As a New York State Licensed Aesthetician, New York State Licensed Nail Specialist, and the Director of Living Well Healing Arts Center & Spa, Reisa combines her love of spa services and healing arts to achieve optimum skin and nail health, create greater overall wellness and bring forth our optimal, individual beauty.

"I believe that the day spa should be an instant getaway; a place that is quiet without being stuffy, relaxed, elegant and yet entirely comfy. You should feel warm and welcome, surrounded by people who care about you and what they are doing. This is the environment we strive to create at Living Well Healing Arts Center & Spa. Here, you are never just the "next" number; we allow ample time for your services, offer a flexible schedule and can be reached after hours. After all, to me, spa craft is not really a business, it's a lifestyle." Read more...


About Dr. Sarah Lobisco

Dr. LoBisco has been in holistic healthcare for over 10 years. She became interested in holistic medicine when she was able to heal two herniated discs through nutrition, yoga, supplementation, and chiropractic. She has mentored with holistic practices throughout New York, Vermont, and Connecticut. In addition to her Naturopathic and Functional Medical training, Dr. LoBisco has extensive training in a variety of healing modalities, including therapeutic essential oils, nutraceuticals, herbs, whole food supplements, nutritional medicine, and mind-body therapies. She is a graduate of the accredited, four year post-graduate program in Naturopathic Medicine at the University of Bridgeport in Connecticut. This program includes clinical rotations and a demanding scientific curriculum in integrating conventional and natural medicine. Dr. LoBisco holds her license from the state of Vermont.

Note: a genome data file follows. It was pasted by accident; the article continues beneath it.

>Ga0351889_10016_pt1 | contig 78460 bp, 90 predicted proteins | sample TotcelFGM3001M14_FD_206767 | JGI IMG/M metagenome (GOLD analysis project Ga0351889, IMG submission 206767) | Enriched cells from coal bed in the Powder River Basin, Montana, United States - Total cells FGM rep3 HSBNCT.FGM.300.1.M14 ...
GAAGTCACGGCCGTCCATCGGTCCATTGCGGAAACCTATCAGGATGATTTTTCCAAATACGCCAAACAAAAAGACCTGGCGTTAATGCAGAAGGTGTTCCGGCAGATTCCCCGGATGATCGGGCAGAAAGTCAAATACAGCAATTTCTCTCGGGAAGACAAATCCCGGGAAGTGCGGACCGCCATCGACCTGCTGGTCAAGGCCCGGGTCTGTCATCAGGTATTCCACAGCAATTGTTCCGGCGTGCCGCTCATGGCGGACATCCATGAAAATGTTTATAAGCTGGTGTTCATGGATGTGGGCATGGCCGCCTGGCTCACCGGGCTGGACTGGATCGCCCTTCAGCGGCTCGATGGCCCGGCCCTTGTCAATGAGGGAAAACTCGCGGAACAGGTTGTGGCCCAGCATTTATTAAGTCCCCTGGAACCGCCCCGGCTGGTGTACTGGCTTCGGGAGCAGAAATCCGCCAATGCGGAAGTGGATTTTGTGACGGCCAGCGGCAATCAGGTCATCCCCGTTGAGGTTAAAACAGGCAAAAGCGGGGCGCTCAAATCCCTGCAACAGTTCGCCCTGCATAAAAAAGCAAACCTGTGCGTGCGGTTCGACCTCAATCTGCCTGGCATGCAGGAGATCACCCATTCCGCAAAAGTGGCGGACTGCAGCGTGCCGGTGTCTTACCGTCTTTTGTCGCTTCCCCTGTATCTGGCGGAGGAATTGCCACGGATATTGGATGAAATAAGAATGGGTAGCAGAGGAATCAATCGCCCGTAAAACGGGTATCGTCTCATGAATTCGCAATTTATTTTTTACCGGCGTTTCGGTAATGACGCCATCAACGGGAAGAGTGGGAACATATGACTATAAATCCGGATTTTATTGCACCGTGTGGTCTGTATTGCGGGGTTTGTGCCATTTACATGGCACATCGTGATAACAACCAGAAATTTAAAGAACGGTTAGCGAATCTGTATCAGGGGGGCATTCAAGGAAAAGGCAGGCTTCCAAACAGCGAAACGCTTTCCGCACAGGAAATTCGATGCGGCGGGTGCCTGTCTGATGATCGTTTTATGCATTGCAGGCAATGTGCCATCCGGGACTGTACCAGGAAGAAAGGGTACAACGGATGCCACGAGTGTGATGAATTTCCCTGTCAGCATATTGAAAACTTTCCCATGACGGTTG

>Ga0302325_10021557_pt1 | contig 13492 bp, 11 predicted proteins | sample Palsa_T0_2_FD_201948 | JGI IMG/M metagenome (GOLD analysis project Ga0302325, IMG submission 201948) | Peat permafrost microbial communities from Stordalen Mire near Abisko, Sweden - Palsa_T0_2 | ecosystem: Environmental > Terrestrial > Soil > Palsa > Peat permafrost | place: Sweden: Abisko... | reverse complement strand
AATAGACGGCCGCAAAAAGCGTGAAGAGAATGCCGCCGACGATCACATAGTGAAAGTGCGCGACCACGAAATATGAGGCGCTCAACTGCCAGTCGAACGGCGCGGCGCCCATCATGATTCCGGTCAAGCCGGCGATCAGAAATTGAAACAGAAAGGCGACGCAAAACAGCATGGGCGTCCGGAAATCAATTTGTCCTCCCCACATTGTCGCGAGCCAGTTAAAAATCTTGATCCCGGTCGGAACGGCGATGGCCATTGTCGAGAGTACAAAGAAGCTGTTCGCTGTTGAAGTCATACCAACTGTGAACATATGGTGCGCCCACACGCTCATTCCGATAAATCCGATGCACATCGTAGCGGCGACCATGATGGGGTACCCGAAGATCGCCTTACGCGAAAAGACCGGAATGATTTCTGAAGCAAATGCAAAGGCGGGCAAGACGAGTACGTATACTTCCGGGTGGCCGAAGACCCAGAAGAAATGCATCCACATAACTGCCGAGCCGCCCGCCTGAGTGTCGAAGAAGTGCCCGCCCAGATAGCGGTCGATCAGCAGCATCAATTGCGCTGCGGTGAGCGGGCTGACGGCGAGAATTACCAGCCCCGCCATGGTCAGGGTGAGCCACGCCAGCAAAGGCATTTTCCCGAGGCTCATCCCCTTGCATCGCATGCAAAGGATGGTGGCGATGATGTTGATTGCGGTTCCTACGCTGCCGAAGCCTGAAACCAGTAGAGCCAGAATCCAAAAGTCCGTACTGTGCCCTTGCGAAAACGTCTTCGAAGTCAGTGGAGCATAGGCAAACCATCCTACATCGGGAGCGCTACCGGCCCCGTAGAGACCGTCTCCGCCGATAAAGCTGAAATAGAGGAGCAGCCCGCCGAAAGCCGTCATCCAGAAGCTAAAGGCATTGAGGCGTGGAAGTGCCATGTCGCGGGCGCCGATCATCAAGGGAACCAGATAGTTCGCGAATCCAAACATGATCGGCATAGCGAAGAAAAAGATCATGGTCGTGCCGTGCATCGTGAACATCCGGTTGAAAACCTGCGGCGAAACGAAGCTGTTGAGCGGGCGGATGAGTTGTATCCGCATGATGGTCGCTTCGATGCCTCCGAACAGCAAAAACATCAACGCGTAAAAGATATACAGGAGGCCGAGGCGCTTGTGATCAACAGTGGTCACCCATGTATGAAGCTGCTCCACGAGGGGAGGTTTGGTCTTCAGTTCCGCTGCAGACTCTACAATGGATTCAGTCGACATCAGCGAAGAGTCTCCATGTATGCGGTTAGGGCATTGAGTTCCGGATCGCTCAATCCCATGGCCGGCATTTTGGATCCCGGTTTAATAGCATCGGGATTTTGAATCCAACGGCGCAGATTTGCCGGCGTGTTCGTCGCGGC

Dr. LoBisco has completed her postdoctoral training as a certified functional medicine practitioner. She is also certified in Applied Kinesiology and holds a BA in psychology from SUNY Geneseo. She has contributed as an item writer for the North American Board of Naturopathic Examiners (NABNE)and has several articles that have been published in the Naturopathic Doctor News and Review Digest (NDNR) and the Townsend Letter, both physician- based journals. Dr. LoBisco is also a hired speaker on integrative medical topics for medical professionals.

Dr. LoBisco currently incorporates her training in holistic medical practices and conventional medicine through writing, researching, private practice, and through her independent contracting work for companies regarding supplements, nutraceuticals, essential oils, and medical foods. She has a small, private wellness consultation practice through telephone and Skype. Dr. LoBisco also enjoys continuing to educate and empower her readers through her blogs and social media. Her new book, BreakFree Medicine, is now available on Amazon and through Barnes & Noble. Please inquire here for more specific information.